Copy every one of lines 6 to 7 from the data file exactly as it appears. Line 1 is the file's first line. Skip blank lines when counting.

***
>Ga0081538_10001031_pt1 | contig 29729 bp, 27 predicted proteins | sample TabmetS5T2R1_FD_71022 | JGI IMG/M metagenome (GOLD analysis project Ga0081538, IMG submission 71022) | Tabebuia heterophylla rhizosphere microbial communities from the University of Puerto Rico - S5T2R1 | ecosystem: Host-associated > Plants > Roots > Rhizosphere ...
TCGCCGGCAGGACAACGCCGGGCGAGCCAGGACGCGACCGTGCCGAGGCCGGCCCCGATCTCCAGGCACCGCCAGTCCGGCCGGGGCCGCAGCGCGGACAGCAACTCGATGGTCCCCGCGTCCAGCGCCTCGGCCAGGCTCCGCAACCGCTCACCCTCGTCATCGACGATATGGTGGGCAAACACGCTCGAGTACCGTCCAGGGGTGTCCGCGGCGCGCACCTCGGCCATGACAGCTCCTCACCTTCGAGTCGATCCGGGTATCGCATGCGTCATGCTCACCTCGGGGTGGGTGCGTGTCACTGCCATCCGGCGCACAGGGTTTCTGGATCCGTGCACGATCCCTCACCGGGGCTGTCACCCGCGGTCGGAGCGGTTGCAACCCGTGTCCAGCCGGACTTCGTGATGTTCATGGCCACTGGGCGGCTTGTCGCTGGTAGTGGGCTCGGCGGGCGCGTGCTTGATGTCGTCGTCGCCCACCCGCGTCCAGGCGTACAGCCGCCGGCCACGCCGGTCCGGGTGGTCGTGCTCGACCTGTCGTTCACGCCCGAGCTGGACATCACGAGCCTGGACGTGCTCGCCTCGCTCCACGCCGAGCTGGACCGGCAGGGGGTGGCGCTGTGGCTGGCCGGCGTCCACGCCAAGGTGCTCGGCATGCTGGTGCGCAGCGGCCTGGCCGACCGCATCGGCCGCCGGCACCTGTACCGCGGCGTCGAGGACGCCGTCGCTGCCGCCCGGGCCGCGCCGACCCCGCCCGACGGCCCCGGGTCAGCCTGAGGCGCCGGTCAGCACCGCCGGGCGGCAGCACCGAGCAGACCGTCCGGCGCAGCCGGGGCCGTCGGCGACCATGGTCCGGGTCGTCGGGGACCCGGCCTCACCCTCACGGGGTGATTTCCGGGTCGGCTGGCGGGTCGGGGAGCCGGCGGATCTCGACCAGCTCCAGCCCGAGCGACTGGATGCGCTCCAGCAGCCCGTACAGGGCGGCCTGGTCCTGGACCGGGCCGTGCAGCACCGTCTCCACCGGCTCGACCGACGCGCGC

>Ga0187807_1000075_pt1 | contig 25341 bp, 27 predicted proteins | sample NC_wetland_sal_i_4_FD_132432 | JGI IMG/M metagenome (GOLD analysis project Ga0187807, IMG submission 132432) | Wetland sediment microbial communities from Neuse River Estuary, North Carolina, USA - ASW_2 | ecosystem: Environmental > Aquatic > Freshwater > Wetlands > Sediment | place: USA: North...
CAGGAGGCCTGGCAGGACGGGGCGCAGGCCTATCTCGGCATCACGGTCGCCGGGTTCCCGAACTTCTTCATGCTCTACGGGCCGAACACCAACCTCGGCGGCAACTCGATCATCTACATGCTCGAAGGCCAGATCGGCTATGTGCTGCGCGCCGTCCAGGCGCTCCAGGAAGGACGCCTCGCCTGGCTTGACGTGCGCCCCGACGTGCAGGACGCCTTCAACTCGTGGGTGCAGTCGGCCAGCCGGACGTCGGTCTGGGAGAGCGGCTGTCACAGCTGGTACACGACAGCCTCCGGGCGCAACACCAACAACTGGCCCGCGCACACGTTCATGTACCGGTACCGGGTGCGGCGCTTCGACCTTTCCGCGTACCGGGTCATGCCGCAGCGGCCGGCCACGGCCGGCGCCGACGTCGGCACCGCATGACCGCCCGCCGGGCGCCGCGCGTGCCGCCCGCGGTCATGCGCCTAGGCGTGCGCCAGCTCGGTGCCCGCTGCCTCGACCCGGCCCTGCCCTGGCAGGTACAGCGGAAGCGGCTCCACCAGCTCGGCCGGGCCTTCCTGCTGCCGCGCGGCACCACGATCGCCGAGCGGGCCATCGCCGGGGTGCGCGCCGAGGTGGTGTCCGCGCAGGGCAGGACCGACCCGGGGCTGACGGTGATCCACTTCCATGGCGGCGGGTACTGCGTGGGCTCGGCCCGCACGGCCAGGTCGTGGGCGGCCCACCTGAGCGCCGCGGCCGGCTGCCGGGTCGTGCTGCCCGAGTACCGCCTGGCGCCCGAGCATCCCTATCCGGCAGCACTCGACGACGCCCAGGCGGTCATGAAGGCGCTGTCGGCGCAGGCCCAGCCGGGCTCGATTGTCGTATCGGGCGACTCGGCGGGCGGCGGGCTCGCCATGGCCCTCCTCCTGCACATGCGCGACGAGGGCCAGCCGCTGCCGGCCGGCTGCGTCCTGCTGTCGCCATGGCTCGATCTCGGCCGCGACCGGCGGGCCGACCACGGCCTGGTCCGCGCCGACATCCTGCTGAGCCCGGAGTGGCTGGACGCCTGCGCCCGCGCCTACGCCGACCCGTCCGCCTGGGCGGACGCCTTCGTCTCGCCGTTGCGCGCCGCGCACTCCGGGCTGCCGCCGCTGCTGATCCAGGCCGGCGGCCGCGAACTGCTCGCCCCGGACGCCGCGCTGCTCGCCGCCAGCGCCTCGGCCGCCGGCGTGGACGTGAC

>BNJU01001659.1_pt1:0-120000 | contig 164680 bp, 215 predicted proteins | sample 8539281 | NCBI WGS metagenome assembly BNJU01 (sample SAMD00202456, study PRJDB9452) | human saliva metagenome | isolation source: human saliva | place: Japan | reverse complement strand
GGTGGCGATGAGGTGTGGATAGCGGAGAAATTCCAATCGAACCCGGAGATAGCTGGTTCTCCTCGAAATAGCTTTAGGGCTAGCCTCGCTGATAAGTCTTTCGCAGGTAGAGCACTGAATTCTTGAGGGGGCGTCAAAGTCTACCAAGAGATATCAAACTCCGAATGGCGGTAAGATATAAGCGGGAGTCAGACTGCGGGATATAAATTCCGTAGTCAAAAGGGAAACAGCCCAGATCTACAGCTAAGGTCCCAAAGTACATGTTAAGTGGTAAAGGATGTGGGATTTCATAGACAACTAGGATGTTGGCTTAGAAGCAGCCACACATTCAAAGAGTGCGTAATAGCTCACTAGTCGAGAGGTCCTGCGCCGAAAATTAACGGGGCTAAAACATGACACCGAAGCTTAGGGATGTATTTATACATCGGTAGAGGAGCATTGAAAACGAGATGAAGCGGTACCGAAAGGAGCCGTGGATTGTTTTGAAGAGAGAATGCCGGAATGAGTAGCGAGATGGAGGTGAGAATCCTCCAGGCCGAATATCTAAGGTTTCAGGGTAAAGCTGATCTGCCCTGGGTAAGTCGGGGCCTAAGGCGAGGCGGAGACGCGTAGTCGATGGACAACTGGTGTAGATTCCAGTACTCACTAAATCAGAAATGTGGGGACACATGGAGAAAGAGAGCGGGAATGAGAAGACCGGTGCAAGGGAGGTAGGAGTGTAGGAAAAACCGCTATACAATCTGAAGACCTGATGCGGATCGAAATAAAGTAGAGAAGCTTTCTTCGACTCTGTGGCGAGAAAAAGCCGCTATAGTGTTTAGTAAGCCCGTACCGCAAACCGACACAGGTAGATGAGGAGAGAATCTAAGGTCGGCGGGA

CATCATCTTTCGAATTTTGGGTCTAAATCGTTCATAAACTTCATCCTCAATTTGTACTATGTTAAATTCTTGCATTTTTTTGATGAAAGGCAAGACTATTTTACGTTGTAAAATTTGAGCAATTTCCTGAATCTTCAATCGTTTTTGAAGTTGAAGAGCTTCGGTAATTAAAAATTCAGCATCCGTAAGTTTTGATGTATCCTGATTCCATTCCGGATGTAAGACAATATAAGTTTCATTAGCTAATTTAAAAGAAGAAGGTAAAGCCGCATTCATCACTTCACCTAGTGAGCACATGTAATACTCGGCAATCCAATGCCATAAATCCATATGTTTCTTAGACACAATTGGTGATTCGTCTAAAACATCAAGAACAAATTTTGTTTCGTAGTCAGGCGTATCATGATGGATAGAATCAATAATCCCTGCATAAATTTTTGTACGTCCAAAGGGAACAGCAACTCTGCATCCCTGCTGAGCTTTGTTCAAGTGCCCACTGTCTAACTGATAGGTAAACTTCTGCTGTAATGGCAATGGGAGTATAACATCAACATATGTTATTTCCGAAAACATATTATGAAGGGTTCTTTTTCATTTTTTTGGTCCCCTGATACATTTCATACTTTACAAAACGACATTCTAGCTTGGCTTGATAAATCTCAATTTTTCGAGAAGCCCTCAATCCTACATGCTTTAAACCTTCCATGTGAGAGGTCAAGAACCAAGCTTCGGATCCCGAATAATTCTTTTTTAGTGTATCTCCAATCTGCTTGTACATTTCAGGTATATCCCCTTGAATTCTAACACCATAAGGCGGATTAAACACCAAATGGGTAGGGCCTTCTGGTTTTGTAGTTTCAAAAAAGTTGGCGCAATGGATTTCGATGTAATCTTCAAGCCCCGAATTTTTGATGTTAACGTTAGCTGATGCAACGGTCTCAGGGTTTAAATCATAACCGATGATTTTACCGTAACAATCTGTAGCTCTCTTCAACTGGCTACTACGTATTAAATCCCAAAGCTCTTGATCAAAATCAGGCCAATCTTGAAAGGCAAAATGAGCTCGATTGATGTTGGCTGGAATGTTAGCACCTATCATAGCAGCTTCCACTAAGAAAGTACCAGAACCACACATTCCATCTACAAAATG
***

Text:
GGTGGCGATGAGGTGTGGATAGCGGAGAAATTCCAATCGAACCCGGAGATAGCTGGTTCTCCTCGAAATAGCTTTAGGGCTAGCCTCGCTGATAAGTCTTTCGCAGGTAGAGCACTGAATTCTTGAGGGGGCGTCAAAGTCTACCAAGAGATATCAAACTCCGAATGGCGGTAAGATATAAGCGGGAGTCAGACTGCGGGATATAAATTCCGTAGTCAAAAGGGAAACAGCCCAGATCTACAGCTAAGGTCCCAAAGTACATGTTAAGTGGTAAAGGATGTGGGATTTCATAGACAACTAGGATGTTGGCTTAGAAGCAGCCACACATTCAAAGAGTGCGTAATAGCTCACTAGTCGAGAGGTCCTGCGCCGAAAATTAACGGGGCTAAAACATGACACCGAAGCTTAGGGATGTATTTATACATCGGTAGAGGAGCATTGAAAACGAGATGAAGCGGTACCGAAAGGAGCCGTGGATTGTTTTGAAGAGAGAATGCCGGAATGAGTAGCGAGATGGAGGTGAGAATCCTCCAGGCCGAATATCTAAGGTTTCAGGGTAAAGCTGATCTGCCCTGGGTAAGTCGGGGCCTAAGGCGAGGCGGAGACGCGTAGTCGATGGACAACTGGTGTAGATTCCAGTACTCACTAAATCAGAAATGTGGGGACACATGGAGAAAGAGAGCGGGAATGAGAAGACCGGTGCAAGGGAGGTAGGAGTGTAGGAAAAACCGCTATACAATCTGAAGACCTGATGCGGATCGAAATAAAGTAGAGAAGCTTTCTTCGACTCTGTGGCGAGAAAAAGCCGCTATAGTGTTTAGTAAGCCCGTACCGCAAACCGACACAGGTAGATGAGGAGAGAATCTAAGGTCGGCGGGA

CATCATCTTTCGAATTTTGGGTCTAAATCGTTCATAAACTTCATCCTCAATTTGTACTATGTTAAATTCTTGCATTTTTTTGATGAAAGGCAAGACTATTTTACGTTGTAAAATTTGAGCAATTTCCTGAATCTTCAATCGTTTTTGAAGTTGAAGAGCTTCGGTAATTAAAAATTCAGCATCCGTAAGTTTTGATGTATCCTGATTCCATTCCGGATGTAAGACAATATAAGTTTCATTAGCTAATTTAAAAGAAGAAGGTAAAGCCGCATTCATCACTTCACCTAGTGAGCACATGTAATACTCGGCAATCCAATGCCATAAATCCATATGTTTCTTAGACACAATTGGTGATTCGTCTAAAACATCAAGAACAAATTTTGTTTCGTAGTCAGGCGTATCATGATGGATAGAATCAATAATCCCTGCATAAATTTTTGTACGTCCAAAGGGAACAGCAACTCTGCATCCCTGCTGAGCTTTGTTCAAGTGCCCACTGTCTAACTGATAGGTAAACTTCTGCTGTAATGGCAATGGGAGTATAACATCAACATATGTTATTTCCGAAAACATATTATGAAGGGTTCTTTTTCATTTTTTTGGTCCCCTGATACATTTCATACTTTACAAAACGACATTCTAGCTTGGCTTGATAAATCTCAATTTTTCGAGAAGCCCTCAATCCTACATGCTTTAAACCTTCCATGTGAGAGGTCAAGAACCAAGCTTCGGATCCCGAATAATTCTTTTTTAGTGTATCTCCAATCTGCTTGTACATTTCAGGTATATCCCCTTGAATTCTAACACCATAAGGCGGATTAAACACCAAATGGGTAGGGCCTTCTGGTTTTGTAGTTTCAAAAAAGTTGGCGCAATGGATTTCGATGTAATCTTCAAGCCCCGAATTTTTGATGTTAACGTTAGCTGATGCAACGGTCTCAGGGTTTAAATCATAACCGATGATTTTACCGTAACAATCTGTAGCTCTCTTCAACTGGCTACTACGTATTAAATCCCAAAGCTCTTGATCAAAATCAGGCCAATCTTGAAAGGCAAAATGAGCTCGATTGATGTTGGCTGGAATGTTAGCACCTATCATAGCAGCTTCCACTAAGAAAGTACCAGAACCACACATTCCATCTACAAAATG